Harms: Relocation of Black homes: In the 1920s, Aldermen began approving permit applications to move homes to the 5th ward, most of these homes were owned by Black families. Red-Lining and Segregation-driven Housing Policies: In the 1930s, the federal government convened the Home Owners’Loan Corporation (HOLC), which brought together mortgage lenders, developers, and real estate professionals across the country to design color-coded maps designating the credit-worthiness of certain neighborhoods. Red-lined communities were labeled as ‘hazardous” and subsequently denied FHA mortgages. These homes were located in the 5th ward. By 1940, 84% of African American households in Evanston were located within the 5th ward. Today, the 5th ward remains racially segregated.
Reparation: In March 2021, AARN pledged their support to the reparation efforts in Evanston, Illinois. Evanston City Council was preparing to vote on the Local Reparations Restorative Housing Program. The Evanston’s City Council voted 8-1 on Monday, March 22, 2021 to approve the reparations program. Qualifying households will be awarded up to $25,000 for down payments or home repairs. Despite the approval by the City Council, the reparations ordinance is being threatened with legal challenges.
Summer 2021, AARN developed an impact study to prepare for future legal challenges. AARN is now completing an economic calculus to demonstrate the wealth impact of the Housing reparations in 20 years time.
The AARN is working to collect oral histories from those who have worked on U.S. Reparation efforts. We are currently collaborating with Reparations4slavery to use excerpts from these interviews for training modules on historic harms. Reparations4slavery will use these as part of their curriculum to help white individuals make reparations to Black Americans. Our first interview featured advocates Waymon Hinson and Shoun Hill from the Black Farmers’ Reparation movement, who produced a documentary on their work “I’m Just a Layman in Pursuit of Justice.” Recently, we interviewed Ald. Simmons on her historic work in Evanston, IL. Ald. Simmons is now Founder and Director of First Repair, an organization committed to assisting other municipalities with their reparation efforts.
The Virginia Reparations Coalition
Who we are: The Virginia (VA) Reparations Coalition is a collaboration of members from local redress organizations, the NAACP, the VA Black Caucus, and the Resolutions Addressing Systemic Racism (RASR). The goal of the Coalition is to embolden efforts among its members by collaborating and building a consensus around redress. The Coalition guides AARN on ways to support the grassroots, regional, and state reparation efforts.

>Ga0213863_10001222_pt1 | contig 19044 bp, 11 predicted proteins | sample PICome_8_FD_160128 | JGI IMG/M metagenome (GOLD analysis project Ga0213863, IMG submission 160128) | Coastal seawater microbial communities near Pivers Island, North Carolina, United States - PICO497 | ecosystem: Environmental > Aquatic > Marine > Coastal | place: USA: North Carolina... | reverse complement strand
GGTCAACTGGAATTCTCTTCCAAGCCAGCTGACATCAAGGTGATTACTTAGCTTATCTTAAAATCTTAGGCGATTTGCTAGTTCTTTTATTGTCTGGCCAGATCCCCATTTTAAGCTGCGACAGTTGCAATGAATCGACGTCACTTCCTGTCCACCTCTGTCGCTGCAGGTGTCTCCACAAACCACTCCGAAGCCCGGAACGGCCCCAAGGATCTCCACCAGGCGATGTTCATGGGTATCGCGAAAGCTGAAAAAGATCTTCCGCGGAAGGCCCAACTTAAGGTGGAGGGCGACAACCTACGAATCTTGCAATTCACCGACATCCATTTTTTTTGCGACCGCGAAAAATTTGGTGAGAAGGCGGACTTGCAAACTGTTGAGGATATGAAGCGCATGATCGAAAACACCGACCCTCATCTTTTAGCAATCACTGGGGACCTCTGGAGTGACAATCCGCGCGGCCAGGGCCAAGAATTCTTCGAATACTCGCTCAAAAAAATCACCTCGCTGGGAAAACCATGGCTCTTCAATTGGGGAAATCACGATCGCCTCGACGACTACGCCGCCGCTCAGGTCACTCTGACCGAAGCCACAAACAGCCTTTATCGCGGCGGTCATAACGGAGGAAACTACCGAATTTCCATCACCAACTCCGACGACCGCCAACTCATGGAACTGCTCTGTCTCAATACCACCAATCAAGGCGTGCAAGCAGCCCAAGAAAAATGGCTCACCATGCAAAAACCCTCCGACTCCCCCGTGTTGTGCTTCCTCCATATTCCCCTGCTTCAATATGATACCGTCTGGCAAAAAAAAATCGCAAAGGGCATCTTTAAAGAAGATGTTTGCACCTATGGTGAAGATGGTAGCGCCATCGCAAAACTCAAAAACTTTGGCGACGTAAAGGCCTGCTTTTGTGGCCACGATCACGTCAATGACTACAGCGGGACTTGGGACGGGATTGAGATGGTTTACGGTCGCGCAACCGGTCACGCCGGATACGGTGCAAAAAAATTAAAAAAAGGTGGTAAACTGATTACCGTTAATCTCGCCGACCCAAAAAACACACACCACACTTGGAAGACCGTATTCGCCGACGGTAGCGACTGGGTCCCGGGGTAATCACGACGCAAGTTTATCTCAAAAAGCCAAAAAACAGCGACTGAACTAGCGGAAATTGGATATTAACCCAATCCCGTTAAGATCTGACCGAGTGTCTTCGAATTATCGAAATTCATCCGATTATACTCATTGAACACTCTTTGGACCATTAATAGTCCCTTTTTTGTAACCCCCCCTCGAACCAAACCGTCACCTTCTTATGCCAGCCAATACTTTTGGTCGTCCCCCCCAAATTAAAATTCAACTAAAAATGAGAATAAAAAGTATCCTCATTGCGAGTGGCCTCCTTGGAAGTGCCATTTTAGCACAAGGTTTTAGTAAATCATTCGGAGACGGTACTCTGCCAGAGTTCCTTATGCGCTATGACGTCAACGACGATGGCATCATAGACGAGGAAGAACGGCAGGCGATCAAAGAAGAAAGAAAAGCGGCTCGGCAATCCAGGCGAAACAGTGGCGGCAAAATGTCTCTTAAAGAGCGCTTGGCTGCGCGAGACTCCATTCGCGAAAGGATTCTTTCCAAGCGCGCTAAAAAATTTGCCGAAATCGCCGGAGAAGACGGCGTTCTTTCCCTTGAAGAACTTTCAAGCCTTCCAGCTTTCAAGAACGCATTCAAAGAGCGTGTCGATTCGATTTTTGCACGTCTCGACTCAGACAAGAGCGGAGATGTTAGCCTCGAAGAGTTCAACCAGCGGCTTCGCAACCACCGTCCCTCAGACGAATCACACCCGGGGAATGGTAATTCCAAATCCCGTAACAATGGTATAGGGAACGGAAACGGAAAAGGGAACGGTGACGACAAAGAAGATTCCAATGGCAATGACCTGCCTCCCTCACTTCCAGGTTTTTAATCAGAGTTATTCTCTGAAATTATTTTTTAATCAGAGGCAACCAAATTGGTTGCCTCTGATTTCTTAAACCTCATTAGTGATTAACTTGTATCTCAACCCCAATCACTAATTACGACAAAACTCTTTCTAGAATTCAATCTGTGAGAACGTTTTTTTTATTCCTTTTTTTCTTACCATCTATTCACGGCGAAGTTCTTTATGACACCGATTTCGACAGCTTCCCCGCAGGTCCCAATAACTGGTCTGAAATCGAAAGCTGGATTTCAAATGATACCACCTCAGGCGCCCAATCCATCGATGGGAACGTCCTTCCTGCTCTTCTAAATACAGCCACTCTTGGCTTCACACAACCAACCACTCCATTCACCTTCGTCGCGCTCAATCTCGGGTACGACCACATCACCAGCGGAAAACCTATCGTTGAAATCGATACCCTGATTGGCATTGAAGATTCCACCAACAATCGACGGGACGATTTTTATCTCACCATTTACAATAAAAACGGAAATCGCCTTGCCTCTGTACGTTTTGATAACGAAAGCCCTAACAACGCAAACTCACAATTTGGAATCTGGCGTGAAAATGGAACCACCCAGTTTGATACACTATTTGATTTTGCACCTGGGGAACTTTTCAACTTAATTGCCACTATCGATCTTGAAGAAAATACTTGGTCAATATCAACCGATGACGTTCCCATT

What we do: The Virginia Reparations Coalition identifies areas of inequity and unfairness to recommend the appropriate remedy to fit the wrong. We seek to drive actionable change in the laws, policies, and practices to enable adequate redress avenues to achieve economic and societal fairness. In 2022, the VA Coalition will being a public education campaign on reparations.
The Amendment Project aims to mobilize college-age students to lobby city councils for reparations resolutions as well as bring reparations further into our political discourse. AARN and TAP worked together to create a public campaign in support of reparations in Tulsa, OK. Currently, AARN and TAP are collaborating with local organizations in Boston, Massachusetts to forward a state-wide reparations campaign.
The Fund for Reparations Now
Who we are: The Fund for Reparations Now has launched their Red Summer 1919-2021 Digital Memorial. This is a collaborative project between the National African American Reparations Commission and The Fund for Reparations Now. The goal is to share the stories of the Red Summer 1919 in real time over the course of 2021 that no American should enter 2022 ignorant of this historical period.
The Red Summer took place over an eight month period in which anti-Black riots and lynchings occurred across the South into the North and the Midwest.
What we do: There will be some 80 posts beginning April 13th and extending through the month of November to acknowledge and educate about the occurrences that comprised the Red Summer. Each post will have a date, a geographical location, and in some cases, individual victims to memorialize. Funds raised through this campaign will support efforts in Elaine, AK.